Route 66 News

Ramada Kingman, Canyon 66 restaurant abruptly close

The Ramada Kingman hotel and its Canyon 66 Restaurant and Lounge in Kingman, Arizona, abruptly closed this week amid allegations of unpaid contractor bills and stiffed employees.

It was the second high-profile lodging establishment to close in Kingman in less than six months. The historic Hill Top Motel closed late last year after being foreclosed.

According to an article Wednesday in The Bee:

The California-based real estate developer who owns Ramada Kingman is under investigation for financial crimes. The property was purchased for less than $1 million in 2014 and multiple loans were taken out for a complete renovation of the property including new amenities such as a helicopter pad. Renovations were started on the property but halted after contractors abandoned the project due to non-payment. Unpaid employees committed thefts at the property which resulted in arrests from KPD. The property went into foreclosure in 2016. Additional loans were secured to avert closure. He filed for bankruptcy last month for the 6th time.

A Facebook post Wednesday on the Promote Kingman page reported the same thing and in a screen shot of a document identified the developer as Joel Zubaid.

Mohave County property records show the hotel was owned by Golden Crown Properties LLC, courtesy of Noble Zubaid, based in an office building in Redlands, California. Those records  showed more than $40,000 in property taxes and interest were owed in 2017.

A phone number listed on the hotel’s website was disconnected. A customer-service representative at Wyndham Worldwide Corp., which owns the Ramada chain, said by phone Wednesday night she was unaware the hotel had closed.

The Kingman Daily Miner reported Wednesday the hotel’s Canyon 66 Restaurant and Lounge closed Monday for “emergency maintenance.” The owners were supposed to meet with restaurant employees Monday but twice pushed back the meeting, settling on Friday.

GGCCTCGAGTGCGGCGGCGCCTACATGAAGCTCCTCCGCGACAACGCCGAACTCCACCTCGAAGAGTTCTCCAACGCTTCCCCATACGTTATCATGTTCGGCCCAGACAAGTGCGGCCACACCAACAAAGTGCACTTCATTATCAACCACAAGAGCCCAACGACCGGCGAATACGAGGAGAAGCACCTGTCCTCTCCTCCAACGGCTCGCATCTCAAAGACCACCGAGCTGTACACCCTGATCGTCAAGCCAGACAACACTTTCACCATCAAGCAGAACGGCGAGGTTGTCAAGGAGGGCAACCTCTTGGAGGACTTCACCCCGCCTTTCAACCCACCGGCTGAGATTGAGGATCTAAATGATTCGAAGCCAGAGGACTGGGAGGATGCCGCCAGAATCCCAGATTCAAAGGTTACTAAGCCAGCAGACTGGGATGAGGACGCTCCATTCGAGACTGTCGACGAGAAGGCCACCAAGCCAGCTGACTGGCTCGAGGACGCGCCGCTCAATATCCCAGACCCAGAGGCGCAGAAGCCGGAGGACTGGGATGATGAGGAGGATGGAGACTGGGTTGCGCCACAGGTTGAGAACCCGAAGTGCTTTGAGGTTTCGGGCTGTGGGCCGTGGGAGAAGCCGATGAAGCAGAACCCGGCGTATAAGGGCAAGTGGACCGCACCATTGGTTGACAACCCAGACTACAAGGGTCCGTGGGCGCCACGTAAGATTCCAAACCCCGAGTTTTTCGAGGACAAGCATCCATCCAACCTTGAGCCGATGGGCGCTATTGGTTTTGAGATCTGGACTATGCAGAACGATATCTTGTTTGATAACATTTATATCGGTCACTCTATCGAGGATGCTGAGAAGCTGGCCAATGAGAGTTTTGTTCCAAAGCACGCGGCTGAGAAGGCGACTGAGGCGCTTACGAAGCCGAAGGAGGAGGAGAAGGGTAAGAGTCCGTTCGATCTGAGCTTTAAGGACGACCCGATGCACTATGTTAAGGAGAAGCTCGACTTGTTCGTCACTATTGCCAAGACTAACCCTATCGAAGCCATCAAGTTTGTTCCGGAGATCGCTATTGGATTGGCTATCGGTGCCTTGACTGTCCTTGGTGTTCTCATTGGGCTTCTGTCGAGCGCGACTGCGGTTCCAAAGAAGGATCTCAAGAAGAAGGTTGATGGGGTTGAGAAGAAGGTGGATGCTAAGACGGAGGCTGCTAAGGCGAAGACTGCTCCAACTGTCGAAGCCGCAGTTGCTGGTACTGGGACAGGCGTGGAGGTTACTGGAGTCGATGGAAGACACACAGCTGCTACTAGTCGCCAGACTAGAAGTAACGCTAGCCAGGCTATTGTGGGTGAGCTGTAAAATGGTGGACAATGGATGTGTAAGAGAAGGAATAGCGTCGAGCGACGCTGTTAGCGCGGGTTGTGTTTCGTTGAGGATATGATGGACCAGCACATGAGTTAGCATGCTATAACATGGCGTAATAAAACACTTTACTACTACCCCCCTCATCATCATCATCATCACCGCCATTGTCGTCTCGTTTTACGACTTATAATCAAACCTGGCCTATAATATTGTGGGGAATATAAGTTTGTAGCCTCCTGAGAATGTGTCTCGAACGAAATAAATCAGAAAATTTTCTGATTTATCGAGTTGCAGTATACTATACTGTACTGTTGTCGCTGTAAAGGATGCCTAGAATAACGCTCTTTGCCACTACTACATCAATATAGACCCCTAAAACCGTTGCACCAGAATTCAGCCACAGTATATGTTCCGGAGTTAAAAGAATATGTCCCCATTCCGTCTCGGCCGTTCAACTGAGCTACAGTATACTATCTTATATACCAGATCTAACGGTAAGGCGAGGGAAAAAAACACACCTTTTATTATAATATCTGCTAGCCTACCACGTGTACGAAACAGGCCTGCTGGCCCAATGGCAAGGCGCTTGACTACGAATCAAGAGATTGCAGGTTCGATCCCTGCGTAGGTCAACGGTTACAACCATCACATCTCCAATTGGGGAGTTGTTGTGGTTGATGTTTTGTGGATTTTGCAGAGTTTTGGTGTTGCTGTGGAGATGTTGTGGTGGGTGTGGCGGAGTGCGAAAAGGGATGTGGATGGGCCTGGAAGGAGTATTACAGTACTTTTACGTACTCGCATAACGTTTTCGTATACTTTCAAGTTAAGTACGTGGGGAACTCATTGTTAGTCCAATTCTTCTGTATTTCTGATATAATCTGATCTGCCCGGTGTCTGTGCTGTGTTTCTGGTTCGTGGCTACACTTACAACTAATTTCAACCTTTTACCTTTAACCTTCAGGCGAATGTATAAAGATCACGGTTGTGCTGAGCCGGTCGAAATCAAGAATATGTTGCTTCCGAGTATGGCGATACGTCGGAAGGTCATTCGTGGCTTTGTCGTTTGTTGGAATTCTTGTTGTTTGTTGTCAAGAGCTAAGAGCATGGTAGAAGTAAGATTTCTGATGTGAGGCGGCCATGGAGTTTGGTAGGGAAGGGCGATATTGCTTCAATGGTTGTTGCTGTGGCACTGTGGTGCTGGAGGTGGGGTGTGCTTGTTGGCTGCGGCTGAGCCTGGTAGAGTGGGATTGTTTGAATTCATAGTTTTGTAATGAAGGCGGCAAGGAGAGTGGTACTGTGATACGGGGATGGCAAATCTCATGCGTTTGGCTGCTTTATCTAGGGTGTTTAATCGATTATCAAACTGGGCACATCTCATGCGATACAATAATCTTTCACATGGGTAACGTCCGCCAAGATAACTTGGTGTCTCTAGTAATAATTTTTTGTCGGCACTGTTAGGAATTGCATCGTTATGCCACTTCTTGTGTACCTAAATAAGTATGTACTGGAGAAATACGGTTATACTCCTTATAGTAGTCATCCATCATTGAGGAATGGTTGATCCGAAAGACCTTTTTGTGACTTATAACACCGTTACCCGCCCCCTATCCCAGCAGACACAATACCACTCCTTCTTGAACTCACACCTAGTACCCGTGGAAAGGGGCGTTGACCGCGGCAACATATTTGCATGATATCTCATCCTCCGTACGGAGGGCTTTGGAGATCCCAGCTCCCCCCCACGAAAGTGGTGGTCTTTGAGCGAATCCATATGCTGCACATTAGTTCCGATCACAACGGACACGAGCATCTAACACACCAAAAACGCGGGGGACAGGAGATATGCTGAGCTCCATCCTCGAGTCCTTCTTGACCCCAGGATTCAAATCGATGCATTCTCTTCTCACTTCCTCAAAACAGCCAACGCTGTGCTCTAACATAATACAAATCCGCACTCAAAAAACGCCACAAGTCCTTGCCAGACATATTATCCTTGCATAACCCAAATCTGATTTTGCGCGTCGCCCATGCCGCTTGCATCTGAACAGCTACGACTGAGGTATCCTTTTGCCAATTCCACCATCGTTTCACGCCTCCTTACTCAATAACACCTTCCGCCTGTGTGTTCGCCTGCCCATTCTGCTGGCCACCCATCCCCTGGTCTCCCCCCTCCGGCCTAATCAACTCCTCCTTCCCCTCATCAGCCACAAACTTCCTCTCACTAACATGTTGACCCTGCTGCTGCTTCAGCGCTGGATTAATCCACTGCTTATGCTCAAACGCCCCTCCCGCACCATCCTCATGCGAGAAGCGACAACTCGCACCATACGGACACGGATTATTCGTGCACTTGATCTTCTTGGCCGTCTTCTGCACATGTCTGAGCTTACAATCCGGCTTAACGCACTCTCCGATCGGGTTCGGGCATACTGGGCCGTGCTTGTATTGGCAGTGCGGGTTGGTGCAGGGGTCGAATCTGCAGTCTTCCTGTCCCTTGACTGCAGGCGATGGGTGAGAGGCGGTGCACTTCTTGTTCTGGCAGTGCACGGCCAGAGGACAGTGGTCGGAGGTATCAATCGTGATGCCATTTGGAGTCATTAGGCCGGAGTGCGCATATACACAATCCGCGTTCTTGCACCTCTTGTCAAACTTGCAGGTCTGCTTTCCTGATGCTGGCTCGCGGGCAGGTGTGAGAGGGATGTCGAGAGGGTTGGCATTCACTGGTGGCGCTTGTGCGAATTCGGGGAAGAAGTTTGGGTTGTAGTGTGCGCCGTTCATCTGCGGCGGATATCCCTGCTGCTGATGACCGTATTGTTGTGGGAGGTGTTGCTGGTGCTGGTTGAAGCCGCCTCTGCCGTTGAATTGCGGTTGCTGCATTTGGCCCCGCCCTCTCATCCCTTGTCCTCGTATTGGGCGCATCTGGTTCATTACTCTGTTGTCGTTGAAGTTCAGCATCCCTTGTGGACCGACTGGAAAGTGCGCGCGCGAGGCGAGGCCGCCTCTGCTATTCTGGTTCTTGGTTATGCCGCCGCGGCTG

The newspaper talked to Misha Dollarhide, a bartender at the restaurant.

“I knew it was coming, but I really wasn’t expecting this,” Dollarhide said about the Canyon 66 closure. “I guess I was. We haven’t received a paycheck in four or five weeks.” […]

Dollarhide said there were times when had to cash her paycheck before depositing the money into her bank account to make sure it had sufficient funds. At one point, she had three paychecks yet to be cashed.

The bartender had nothing but praise for Sultan Abbas, general manager of Canyon 66, who quit on Monday. He even took money out of his own pocket to pay employees, Dollarhide said. […]

Abbas said the owners fell behind on certain payments, which unfortunately put the business behind on payroll, and they were trying to catch up over the past few months.

A call Wednesday night to a phone number listed for the restaurant went unanswered.

The business, formerly a Magnuson hotel, was rebranded as a Ramada and remodeled its restaurant and lounge in a Route 66 theme less than five years ago. According to a 2014 article in the Daily Miner, brothers Joel and Noble Zubaid of California bought the property at 3100 E. Andy Devine Ave. (aka Route 66) in 2013. The article also reported a hotel had been at that site since at least the 1970s.

The Ramada Kingman played up Route 66 in its marketing, including soliciting images from Route 66 enthusiasts for a photo contest in 2016.

It also hired local author and Route 66 researcher Jim Hinckley as consultant for a while. Hinckley said in a text message Wednesday night the hotel was popular with Route 66 tour groups; he’s “scrambling” to find alternate lodging for those groups that had reservations at the Ramada Kingman.

(Image of the Ramada Kingman’s swimming pool in 2016 via Facebook)

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